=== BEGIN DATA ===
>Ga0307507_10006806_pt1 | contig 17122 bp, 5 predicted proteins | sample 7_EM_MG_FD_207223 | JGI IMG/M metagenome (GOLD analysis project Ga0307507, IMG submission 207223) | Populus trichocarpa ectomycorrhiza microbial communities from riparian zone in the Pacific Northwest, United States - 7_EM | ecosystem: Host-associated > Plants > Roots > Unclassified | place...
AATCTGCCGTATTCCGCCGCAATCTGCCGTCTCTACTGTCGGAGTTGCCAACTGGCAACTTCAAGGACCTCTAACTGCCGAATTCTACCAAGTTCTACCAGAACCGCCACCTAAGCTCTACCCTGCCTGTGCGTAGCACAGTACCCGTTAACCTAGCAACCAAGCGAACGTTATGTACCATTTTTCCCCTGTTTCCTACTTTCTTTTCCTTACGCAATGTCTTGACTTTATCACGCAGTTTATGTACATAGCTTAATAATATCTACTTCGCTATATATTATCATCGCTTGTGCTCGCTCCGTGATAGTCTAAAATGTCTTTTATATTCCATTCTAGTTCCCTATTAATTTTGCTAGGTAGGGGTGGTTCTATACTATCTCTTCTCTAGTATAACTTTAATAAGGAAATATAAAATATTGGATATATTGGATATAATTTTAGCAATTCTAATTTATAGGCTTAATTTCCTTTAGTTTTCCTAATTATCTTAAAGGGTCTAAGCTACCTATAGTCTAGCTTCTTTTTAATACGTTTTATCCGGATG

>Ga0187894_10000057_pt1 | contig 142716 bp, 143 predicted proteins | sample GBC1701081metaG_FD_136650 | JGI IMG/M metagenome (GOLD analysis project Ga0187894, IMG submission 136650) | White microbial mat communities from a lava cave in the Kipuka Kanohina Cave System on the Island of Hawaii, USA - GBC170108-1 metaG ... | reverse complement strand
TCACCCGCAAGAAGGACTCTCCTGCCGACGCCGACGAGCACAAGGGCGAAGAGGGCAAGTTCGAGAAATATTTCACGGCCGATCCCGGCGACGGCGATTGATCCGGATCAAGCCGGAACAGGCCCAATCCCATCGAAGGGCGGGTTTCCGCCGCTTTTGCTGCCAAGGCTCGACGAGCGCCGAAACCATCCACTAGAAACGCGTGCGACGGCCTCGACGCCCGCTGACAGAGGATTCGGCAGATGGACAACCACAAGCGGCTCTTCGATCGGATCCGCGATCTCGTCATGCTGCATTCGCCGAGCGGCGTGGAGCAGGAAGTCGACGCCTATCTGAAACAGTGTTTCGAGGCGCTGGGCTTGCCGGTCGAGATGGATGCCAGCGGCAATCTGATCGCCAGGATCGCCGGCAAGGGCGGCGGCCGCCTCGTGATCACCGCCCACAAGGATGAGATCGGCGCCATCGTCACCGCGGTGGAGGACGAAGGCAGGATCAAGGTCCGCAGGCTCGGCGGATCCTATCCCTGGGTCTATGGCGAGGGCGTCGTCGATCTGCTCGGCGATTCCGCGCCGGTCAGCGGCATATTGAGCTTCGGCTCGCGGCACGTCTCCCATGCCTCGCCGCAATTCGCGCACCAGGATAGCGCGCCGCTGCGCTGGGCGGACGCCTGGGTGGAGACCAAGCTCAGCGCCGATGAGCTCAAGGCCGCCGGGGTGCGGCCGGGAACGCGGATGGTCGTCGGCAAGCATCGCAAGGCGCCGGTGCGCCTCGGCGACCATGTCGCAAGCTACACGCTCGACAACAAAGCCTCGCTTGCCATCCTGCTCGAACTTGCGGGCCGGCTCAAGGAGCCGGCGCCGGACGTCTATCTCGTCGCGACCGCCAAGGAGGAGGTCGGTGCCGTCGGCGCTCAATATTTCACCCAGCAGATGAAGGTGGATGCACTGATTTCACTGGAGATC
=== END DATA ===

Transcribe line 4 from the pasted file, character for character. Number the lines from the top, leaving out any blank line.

TCACCCGCAAGAAGGACTCTCCTGCCGACGCCGACGAGCACAAGGGCGAAGAGGGCAAGTTCGAGAAATATTTCACGGCCGATCCCGGCGACGGCGATTGATCCGGATCAAGCCGGAACAGGCCCAATCCCATCGAAGGGCGGGTTTCCGCCGCTTTTGCTGCCAAGGCTCGACGAGCGCCGAAACCATCCACTAGAAACGCGTGCGACGGCCTCGACGCCCGCTGACAGAGGATTCGGCAGATGGACAACCACAAGCGGCTCTTCGATCGGATCCGCGATCTCGTCATGCTGCATTCGCCGAGCGGCGTGGAGCAGGAAGTCGACGCCTATCTGAAACAGTGTTTCGAGGCGCTGGGCTTGCCGGTCGAGATGGATGCCAGCGGCAATCTGATCGCCAGGATCGCCGGCAAGGGCGGCGGCCGCCTCGTGATCACCGCCCACAAGGATGAGATCGGCGCCATCGTCACCGCGGTGGAGGACGAAGGCAGGATCAAGGTCCGCAGGCTCGGCGGATCCTATCCCTGGGTCTATGGCGAGGGCGTCGTCGATCTGCTCGGCGATTCCGCGCCGGTCAGCGGCATATTGAGCTTCGGCTCGCGGCACGTCTCCCATGCCTCGCCGCAATTCGCGCACCAGGATAGCGCGCCGCTGCGCTGGGCGGACGCCTGGGTGGAGACCAAGCTCAGCGCCGATGAGCTCAAGGCCGCCGGGGTGCGGCCGGGAACGCGGATGGTCGTCGGCAAGCATCGCAAGGCGCCGGTGCGCCTCGGCGACCATGTCGCAAGCTACACGCTCGACAACAAAGCCTCGCTTGCCATCCTGCTCGAACTTGCGGGCCGGCTCAAGGAGCCGGCGCCGGACGTCTATCTCGTCGCGACCGCCAAGGAGGAGGTCGGTGCCGTCGGCGCTCAATATTTCACCCAGCAGATGAAGGTGGATGCACTGATTTCACTGGAGATC